Parliament: Safety systems to be enhanced following two SAF training-related deaths

A file photo taken in October 2015 shows recruits undergoing weapon handling practice with the SAR-21 rifle in a training shed at the Singapore Armed Forces Basic Military Training Centre in Pulau Tekong. PHOTO: ST FILE

SINGAPORE - Safety systems must be designed and enforced in a way that eliminates training deaths within the Singapore Armed Forces (SAF), said Defence Minister Ng Eng Hen.

To do that, a member of the External Review Panel on SAF Safety will be included in the independent Committees of Inquiry (COI) that investigate such incidents.

The panel, consisting of prominent safety experts and professionals outside the SAF, helps the Ministry of Defence (Mindef) scrutinise the SAF's safety management system.

They report periodically to the Defence Minister on the rigour of the system and present recommendations to improve.

Speaking in Parliament on Thursday (May 17), Dr Ng emphasised that Mindef will continue to strive towards zero fatalities during training as he addressed two tragic incidents in the past year involving SAF full-time national serviceman.

"We must constantly improve the rigour of our safety systems," he said. "If we don't, it will mean another precious soldier lost to a family."

On April 30 this year, Corporal First Class Dave Lee Han Xuan, 19, died in hospital after he displayed heat injuries during training.

Last September, Third Sergeant Gavin Chan, 21, died in Australia when the vehicle he was guiding landed on its side.

In his ministerial statement, Dr Ng said that an independent and impartial investigative process will come up with appropriate corrective measures.

With its inclusion in a COI, the External Review Panel will publish a public report based on the committee's findings after it reviews them.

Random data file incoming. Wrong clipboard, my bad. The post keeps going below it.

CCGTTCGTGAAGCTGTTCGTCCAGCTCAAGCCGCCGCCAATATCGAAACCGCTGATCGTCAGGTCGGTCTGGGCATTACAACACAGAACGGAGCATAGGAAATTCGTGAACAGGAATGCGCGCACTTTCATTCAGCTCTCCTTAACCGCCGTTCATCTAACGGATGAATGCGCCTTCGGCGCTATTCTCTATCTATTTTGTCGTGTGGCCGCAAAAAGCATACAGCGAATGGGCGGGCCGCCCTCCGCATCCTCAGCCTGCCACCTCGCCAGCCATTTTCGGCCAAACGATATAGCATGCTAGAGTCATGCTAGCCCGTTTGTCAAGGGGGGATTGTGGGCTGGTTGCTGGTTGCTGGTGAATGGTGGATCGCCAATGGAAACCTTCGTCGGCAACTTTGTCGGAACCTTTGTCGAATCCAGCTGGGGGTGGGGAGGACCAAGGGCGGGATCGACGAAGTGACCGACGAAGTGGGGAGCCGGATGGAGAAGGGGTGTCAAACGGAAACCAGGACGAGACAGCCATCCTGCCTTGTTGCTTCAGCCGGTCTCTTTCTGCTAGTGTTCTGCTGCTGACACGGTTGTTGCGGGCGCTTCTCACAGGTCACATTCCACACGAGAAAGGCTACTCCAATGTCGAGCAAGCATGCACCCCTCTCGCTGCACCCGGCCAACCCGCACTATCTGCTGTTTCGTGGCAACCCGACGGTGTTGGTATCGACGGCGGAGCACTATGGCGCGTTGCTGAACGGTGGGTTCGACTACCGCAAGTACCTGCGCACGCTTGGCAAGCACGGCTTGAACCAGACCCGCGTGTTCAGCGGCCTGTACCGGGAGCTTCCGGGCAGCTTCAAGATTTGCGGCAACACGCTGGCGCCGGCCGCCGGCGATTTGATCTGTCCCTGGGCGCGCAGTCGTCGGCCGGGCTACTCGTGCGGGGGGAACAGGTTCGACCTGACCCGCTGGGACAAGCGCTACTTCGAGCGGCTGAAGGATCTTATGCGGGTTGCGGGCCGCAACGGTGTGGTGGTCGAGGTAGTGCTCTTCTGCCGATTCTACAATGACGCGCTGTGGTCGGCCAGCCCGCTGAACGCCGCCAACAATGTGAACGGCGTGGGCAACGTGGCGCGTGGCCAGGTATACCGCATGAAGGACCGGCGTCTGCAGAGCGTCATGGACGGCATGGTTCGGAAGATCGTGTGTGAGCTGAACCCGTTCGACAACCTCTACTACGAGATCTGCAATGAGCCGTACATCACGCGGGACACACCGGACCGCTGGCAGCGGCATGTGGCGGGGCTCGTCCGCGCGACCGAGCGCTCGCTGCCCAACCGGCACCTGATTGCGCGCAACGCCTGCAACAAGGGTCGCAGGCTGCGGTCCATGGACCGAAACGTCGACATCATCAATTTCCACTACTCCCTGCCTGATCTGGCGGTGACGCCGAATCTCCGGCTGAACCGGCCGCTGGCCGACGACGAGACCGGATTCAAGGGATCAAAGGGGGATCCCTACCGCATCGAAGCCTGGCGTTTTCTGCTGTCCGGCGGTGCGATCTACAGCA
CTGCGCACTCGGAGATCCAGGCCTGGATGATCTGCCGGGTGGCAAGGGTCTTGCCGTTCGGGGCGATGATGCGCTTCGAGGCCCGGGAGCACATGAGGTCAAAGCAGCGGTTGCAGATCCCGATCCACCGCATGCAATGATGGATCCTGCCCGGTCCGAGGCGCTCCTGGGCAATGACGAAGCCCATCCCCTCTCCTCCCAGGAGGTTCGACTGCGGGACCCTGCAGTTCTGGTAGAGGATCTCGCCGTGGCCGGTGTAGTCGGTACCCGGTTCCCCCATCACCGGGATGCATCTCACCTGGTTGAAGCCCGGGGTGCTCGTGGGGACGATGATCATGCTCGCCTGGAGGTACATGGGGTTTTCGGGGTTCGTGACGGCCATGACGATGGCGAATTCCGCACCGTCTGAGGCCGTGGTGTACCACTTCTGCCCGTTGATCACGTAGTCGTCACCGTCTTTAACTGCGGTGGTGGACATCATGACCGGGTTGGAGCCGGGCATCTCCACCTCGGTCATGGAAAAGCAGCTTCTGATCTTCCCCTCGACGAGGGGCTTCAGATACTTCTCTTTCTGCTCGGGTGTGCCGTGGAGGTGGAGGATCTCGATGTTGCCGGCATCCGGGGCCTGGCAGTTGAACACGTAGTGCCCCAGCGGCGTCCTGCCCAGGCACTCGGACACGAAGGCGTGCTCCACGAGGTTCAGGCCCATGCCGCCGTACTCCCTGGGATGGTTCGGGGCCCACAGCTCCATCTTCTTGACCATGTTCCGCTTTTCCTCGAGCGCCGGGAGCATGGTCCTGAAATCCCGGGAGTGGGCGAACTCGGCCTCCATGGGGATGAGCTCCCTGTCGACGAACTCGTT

The COI, presently a four member team, is now chaired by a senior civil servant from outside Mindef and includes a senior doctor from the public sector.

Separately, Mindef will also commission an external medical panel to review its current policies and measures on how heat injuries are being managed.

The medical panel will make recommendations on how the existing system can be improved, given how Singapore has gotten hotter in the past two decades, said Dr Ng.

"We must press on to achieve zero fatalities from heat injuries," he added.

Besides plugging systemic gaps, the SAF is studying how individual wearable devices can be used to monitor a soldier's condition in real time.

On average, Mindef has recorded one national service training-related death each year for the past two decades.

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Safety systems must be designed and enforced in a way that eliminates training deaths within the Singapore Armed Forces, said Defence Minister Dr Ng Eng Hen.

"We will instil in every commander and in every soldier a strong sense of responsibility in ensuring training safety at all levels," said Dr Ng.

"We need every level to play their part, down to the individual commander and soldier to protect their own well-being and that of their men."

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